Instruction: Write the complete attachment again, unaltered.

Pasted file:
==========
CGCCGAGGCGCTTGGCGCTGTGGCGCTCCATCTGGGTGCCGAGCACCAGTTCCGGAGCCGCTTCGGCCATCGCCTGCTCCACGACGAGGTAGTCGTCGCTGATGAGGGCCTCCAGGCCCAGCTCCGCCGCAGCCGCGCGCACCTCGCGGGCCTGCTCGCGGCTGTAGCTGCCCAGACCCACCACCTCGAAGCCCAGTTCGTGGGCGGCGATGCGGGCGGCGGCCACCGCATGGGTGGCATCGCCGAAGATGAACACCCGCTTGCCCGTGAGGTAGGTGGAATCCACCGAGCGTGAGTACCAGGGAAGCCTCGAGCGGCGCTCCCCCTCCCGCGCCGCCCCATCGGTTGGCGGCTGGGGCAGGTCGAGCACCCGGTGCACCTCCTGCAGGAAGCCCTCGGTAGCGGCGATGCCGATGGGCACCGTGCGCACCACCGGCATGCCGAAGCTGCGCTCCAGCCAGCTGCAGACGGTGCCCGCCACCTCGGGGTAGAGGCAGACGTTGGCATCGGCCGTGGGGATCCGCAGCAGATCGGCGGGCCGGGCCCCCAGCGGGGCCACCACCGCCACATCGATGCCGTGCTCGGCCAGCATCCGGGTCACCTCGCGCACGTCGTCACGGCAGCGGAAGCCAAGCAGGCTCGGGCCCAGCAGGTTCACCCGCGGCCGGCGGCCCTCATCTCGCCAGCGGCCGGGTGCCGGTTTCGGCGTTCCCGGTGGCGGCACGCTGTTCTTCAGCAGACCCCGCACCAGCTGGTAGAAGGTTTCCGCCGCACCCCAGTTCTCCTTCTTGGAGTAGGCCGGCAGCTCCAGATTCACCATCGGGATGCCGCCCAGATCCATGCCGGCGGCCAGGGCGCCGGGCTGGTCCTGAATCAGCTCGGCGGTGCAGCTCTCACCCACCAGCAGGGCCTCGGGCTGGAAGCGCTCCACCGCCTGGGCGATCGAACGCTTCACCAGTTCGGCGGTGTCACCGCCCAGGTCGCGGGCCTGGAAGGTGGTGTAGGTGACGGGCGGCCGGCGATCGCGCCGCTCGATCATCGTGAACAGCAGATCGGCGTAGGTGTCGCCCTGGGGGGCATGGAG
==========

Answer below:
CGCCGAGGCGCTTGGCGCTGTGGCGCTCCATCTGGGTGCCGAGCACCAGTTCCGGAGCCGCTTCGGCCATCGCCTGCTCCACGACGAGGTAGTCGTCGCTGATGAGGGCCTCCAGGCCCAGCTCCGCCGCAGCCGCGCGCACCTCGCGGGCCTGCTCGCGGCTGTAGCTGCCCAGACCCACCACCTCGAAGCCCAGTTCGTGGGCGGCGATGCGGGCGGCGGCCACCGCATGGGTGGCATCGCCGAAGATGAACACCCGCTTGCCCGTGAGGTAGGTGGAATCCACCGAGCGTGAGTACCAGGGAAGCCTCGAGCGGCGCTCCCCCTCCCGCGCCGCCCCATCGGTTGGCGGCTGGGGCAGGTCGAGCACCCGGTGCACCTCCTGCAGGAAGCCCTCGGTAGCGGCGATGCCGATGGGCACCGTGCGCACCACCGGCATGCCGAAGCTGCGCTCCAGCCAGCTGCAGACGGTGCCCGCCACCTCGGGGTAGAGGCAGACGTTGGCATCGGCCGTGGGGATCCGCAGCAGATCGGCGGGCCGGGCCCCCAGCGGGGCCACCACCGCCACATCGATGCCGTGCTCGGCCAGCATCCGGGTCACCTCGCGCACGTCGTCACGGCAGCGGAAGCCAAGCAGGCTCGGGCCCAGCAGGTTCACCCGCGGCCGGCGGCCCTCATCTCGCCAGCGGCCGGGTGCCGGTTTCGGCGTTCCCGGTGGCGGCACGCTGTTCTTCAGCAGACCCCGCACCAGCTGGTAGAAGGTTTCCGCCGCACCCCAGTTCTCCTTCTTGGAGTAGGCCGGCAGCTCCAGATTCACCATCGGGATGCCGCCCAGATCCATGCCGGCGGCCAGGGCGCCGGGCTGGTCCTGAATCAGCTCGGCGGTGCAGCTCTCACCCACCAGCAGGGCCTCGGGCTGGAAGCGCTCCACCGCCTGGGCGATCGAACGCTTCACCAGTTCGGCGGTGTCACCGCCCAGGTCGCGGGCCTGGAAGGTGGTGTAGGTGACGGGCGGCCGGCGATCGCGCCGCTCGATCATCGTGAACAGCAGATCGGCGTAGGTGTCGCCCTGGGGGGCATGGAG